Terror plan foiled: Terrorist expert: Germany dependent on US secret services

The terrorism expert Peter Neumann points out that in almost every terrorist plan that has been uncovered in recent years, the crucial clue has come from the US secret services.

Terror plan foiled: Terrorist expert: Germany dependent on US secret services

The terrorism expert Peter Neumann points out that in almost every terrorist plan that has been uncovered in recent years, the crucial clue has come from the US secret services. Germany is still very dependent on America's secret services when it comes to fighting terrorism internally. "Actually, this should have the consequence that here in Germany one tries to build up such skills in order to reduce this dependency," said the professor at King's College in London on Sunday at the exam of the CSU members of the Bundestag in the Bavarian monastery Seeon.

Neumann said there is a need to stop pitting different extremist threats against each other. "A large, mature and wealthy state like the Federal Republic of Germany should be able to combat several extremist threats at the same time. And of course that means that you shouldn't be blind in any way."

Neumann: The threat still exists

The security expert sees the attack, apparently planned in the Ruhr area and prevented by the police, as proof that the Islamist threat in Germany still exists. "The threat is less than it was six or seven years ago, but it's still there. You can't forget that."

Anti-terror investigators had previously arrested a 32-year-old in Castrop-Rauxel in the northern Ruhr area, who is said to have prepared an Islamist attack. The Iranian national is suspected of having obtained the toxins cyanide and ricin for the crime, the public prosecutor's office and the police said.

The Greens interior expert Konstantin von Notz also sees the anti-terrorist operation in the Ruhr area as important evidence that the dangers of Islamism continue to exist. "In order to be able to assess the concrete threat posed by the accused, we first have to wait for the further investigation results," von Notz told the newspapers of the Funke media group. "Once again, it is becoming clear that we must not lose sight of or underestimate the dangers posed by Islamist perpetrators, given all the current, very serious threats from militant, well-connected right-wing extremism," warned the Greens politician. "It is just as right as it is important that the security authorities continue to keep a very close eye on this area and that we act decisively as a well-fortified democracy," added the parliamentary group leader.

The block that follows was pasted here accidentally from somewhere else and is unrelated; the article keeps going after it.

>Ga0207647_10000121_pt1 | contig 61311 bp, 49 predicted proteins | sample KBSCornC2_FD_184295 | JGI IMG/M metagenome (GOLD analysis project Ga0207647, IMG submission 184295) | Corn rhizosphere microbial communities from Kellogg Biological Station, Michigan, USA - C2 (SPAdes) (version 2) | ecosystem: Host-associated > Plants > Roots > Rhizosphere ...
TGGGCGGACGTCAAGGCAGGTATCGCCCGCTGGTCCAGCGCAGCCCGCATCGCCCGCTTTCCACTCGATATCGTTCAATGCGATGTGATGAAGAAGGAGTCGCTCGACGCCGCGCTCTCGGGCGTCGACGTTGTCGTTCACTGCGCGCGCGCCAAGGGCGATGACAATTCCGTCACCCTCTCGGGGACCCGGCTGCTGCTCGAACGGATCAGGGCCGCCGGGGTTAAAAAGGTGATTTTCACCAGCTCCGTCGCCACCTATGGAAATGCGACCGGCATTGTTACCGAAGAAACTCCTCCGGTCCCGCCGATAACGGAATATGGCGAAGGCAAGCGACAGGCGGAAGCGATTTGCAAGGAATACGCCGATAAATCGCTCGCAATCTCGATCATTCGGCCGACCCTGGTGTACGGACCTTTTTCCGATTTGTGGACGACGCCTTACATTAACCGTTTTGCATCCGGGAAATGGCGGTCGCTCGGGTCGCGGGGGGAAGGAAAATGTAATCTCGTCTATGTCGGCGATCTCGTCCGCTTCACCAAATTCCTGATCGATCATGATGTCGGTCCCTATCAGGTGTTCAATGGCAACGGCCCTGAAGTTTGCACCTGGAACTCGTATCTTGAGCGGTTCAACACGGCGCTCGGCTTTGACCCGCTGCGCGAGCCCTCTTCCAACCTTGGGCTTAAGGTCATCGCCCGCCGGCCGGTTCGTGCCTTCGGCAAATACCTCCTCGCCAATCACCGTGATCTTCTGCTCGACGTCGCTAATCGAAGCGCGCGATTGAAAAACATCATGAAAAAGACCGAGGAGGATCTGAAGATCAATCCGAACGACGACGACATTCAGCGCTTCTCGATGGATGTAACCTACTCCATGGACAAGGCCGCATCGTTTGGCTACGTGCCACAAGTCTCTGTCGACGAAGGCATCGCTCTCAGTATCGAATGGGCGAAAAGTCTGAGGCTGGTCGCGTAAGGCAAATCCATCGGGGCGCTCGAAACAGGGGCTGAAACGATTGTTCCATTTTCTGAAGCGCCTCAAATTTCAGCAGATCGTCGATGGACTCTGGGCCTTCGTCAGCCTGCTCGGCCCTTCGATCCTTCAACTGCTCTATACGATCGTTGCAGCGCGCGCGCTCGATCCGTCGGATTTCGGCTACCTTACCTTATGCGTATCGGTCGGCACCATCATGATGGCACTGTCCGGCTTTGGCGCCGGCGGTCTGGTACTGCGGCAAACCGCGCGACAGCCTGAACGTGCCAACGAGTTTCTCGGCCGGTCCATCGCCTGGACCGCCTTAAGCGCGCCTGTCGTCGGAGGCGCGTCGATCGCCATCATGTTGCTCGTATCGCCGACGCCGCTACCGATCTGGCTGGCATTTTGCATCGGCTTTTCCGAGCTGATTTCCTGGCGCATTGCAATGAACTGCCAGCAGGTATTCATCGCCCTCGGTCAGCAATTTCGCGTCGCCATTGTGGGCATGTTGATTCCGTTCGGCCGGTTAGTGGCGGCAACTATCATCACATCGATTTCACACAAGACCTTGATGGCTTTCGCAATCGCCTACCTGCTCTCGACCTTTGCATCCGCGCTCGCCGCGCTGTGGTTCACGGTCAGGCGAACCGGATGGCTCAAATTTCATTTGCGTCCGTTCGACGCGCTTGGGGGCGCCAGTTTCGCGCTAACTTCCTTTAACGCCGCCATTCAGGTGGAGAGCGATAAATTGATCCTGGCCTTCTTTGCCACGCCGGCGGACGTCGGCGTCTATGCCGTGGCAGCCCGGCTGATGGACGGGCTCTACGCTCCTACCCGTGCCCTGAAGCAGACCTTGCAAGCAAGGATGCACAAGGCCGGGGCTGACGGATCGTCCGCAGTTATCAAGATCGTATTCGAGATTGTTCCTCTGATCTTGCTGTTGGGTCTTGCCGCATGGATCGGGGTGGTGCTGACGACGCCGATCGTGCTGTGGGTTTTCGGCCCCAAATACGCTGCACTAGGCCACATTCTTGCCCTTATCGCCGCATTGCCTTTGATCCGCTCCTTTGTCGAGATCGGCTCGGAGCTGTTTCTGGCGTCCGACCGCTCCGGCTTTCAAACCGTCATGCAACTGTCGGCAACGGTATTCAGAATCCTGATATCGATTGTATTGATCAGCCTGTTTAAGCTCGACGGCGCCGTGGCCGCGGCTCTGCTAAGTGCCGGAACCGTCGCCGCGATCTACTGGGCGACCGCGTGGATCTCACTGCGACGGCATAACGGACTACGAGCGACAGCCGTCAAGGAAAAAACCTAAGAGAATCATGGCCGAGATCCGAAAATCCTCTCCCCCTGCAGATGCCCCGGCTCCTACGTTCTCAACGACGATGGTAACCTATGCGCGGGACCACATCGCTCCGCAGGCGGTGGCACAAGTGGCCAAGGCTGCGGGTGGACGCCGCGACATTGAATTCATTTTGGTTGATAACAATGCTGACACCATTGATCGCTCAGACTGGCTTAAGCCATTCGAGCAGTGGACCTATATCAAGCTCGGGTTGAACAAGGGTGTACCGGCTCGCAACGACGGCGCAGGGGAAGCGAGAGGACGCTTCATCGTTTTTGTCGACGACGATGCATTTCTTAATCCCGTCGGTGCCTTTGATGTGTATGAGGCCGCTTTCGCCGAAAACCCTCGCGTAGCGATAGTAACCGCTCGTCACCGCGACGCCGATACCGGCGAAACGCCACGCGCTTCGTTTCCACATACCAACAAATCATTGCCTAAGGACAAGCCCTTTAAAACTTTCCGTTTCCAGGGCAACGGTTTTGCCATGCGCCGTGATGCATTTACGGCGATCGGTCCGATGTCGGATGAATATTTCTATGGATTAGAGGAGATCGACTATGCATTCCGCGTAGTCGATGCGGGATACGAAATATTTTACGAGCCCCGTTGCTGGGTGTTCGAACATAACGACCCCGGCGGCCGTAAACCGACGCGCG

CSU calls for national security council

Meanwhile, the CSU is pushing for the establishment of a national security council and a top national security adviser. Such a decision by the federal government would be "more urgent than ever," said the head of the Bundestag CSU, Alexander Dobrindt, at the state group retreat in the Upper Bavarian monastery of Seeon. He renewed a demand that has been discussed again and again for years and that the Union had already raised during the federal election campaign and afterwards.

Dobrindt also justified the renewed demand with the arrest of a terrorist suspect: a few hours earlier, anti-terrorist investigators had arrested an Iranian national in the Ruhr area who is said to have prepared an Islamist attack.

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